Death: The High Cost of Living, Neil Gaiman

For a quick interlude between new books, I paused and reread Death: The High Cost of Living.  Neil Gaiman has written two graphic novels about Death, and this one’s the one that’s actually about Death.  Although Death: The Time of Your Life is also very, very good.  In this one, we get the story of how Death becomes a human once every century, for one day.  This time, she meets a bored, slightly suicidal kid called Sexton Furnival, and they go around town looking for fun.  They look for the heart of an old, old woman called Mad Hettie, and they see the very first gig of a singer called Foxglove (singing, incidentally, the Flash Girls’ “Sonnet in the Dark” under a different title, about which I was briefly outraged before I remembered that Neil Gaiman wrote the lyrics for “Sonnet in the Dark” so can hardly be accused of plagiarism), and they have some trouble with a crazy man called the Eremite who wants to keep Death captive.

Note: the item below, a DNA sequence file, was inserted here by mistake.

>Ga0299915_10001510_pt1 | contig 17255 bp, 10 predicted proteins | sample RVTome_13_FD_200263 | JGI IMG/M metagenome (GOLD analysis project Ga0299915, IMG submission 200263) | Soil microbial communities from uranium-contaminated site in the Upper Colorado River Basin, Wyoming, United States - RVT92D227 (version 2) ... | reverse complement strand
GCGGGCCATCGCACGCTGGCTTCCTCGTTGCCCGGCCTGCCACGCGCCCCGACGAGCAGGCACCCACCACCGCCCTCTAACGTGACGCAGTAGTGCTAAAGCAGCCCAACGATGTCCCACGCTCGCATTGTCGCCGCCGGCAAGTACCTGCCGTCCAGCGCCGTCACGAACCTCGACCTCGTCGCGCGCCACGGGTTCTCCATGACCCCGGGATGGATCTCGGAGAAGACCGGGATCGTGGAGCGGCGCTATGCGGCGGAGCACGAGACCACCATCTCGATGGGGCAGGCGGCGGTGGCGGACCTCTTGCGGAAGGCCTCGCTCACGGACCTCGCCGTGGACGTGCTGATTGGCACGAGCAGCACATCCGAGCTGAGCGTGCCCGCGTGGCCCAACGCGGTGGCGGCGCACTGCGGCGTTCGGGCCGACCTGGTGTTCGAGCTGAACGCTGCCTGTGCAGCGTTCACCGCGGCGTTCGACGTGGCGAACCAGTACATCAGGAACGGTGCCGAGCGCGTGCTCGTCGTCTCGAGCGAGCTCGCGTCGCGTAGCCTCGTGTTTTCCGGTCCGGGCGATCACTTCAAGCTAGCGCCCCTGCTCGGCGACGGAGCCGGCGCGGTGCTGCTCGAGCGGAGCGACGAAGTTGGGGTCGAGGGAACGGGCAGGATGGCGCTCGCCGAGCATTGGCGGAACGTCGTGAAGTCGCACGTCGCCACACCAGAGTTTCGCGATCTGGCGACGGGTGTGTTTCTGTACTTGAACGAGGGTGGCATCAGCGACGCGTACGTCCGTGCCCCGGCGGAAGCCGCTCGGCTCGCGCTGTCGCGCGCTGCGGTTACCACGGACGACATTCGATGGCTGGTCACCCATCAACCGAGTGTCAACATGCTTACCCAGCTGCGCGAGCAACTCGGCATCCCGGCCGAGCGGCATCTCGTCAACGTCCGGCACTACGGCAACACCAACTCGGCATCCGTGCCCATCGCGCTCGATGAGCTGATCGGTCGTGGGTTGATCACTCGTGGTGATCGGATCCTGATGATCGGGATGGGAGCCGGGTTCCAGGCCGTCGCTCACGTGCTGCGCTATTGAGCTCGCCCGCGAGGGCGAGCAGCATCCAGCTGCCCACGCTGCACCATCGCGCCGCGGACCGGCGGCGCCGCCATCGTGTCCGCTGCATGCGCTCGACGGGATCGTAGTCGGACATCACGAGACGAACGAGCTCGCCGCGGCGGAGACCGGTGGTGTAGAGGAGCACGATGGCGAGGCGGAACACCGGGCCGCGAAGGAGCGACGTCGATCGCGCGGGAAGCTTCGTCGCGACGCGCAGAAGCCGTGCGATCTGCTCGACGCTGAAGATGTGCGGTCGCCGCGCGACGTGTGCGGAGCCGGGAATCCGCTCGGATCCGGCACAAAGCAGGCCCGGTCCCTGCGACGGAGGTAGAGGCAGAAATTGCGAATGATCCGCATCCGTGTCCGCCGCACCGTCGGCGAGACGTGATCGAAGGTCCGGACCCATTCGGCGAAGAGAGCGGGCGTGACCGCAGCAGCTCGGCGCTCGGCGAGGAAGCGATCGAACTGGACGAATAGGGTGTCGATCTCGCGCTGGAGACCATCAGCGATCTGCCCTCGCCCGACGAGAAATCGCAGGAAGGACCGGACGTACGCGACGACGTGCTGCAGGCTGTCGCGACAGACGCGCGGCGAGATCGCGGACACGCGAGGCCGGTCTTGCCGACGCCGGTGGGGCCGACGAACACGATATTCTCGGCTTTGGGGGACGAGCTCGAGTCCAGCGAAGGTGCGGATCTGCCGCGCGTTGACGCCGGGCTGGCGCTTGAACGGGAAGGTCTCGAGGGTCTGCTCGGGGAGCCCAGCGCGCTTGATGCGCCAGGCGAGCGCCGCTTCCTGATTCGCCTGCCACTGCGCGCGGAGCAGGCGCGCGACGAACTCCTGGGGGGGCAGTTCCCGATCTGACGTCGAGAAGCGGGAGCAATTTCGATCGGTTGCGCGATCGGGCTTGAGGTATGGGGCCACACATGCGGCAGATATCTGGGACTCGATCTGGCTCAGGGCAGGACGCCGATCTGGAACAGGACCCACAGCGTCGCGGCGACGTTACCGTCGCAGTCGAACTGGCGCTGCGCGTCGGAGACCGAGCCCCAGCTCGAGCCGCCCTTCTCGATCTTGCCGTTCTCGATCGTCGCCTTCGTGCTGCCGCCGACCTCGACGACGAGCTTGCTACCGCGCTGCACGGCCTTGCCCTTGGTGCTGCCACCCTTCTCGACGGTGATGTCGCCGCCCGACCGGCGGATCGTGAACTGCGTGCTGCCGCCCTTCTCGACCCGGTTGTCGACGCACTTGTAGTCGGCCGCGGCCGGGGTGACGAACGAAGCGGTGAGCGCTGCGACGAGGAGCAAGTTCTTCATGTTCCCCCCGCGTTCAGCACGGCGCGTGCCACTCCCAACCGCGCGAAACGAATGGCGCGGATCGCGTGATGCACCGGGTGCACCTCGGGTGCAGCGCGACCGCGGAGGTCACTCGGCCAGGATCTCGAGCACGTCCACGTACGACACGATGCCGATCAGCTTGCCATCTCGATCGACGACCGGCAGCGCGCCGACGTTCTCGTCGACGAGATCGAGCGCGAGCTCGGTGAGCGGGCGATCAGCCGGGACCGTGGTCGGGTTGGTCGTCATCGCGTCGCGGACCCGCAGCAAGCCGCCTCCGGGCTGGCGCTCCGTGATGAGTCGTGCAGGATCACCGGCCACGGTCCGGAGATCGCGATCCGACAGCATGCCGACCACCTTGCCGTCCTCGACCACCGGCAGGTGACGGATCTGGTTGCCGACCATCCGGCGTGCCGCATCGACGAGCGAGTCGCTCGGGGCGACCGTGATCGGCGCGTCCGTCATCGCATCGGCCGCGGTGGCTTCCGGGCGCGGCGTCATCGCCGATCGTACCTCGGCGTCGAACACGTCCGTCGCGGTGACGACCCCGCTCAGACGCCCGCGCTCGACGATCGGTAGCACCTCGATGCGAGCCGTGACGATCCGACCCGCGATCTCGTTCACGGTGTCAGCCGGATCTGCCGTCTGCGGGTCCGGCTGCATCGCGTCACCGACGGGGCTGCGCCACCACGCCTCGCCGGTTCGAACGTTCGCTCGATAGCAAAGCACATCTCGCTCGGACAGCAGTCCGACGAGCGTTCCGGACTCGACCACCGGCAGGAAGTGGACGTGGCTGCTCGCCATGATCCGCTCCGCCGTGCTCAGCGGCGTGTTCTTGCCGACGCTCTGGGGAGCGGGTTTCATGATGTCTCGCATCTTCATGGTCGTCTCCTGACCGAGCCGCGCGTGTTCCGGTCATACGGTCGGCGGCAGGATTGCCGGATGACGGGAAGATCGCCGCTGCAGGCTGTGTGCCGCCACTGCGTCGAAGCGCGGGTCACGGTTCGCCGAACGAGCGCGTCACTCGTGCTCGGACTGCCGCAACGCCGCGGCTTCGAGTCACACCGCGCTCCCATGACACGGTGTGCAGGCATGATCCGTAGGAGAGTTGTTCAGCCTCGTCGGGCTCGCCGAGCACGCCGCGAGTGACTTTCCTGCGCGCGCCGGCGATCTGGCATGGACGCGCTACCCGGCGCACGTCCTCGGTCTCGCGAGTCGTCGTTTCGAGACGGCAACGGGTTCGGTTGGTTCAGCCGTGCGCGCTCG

This is one of the first graphic novels I ever read – actually, I believe I read it before I read the Sandman – and it’s a good way to ease yourself into graphic novels.  It’s well-illustrated, and it’s a sweet story.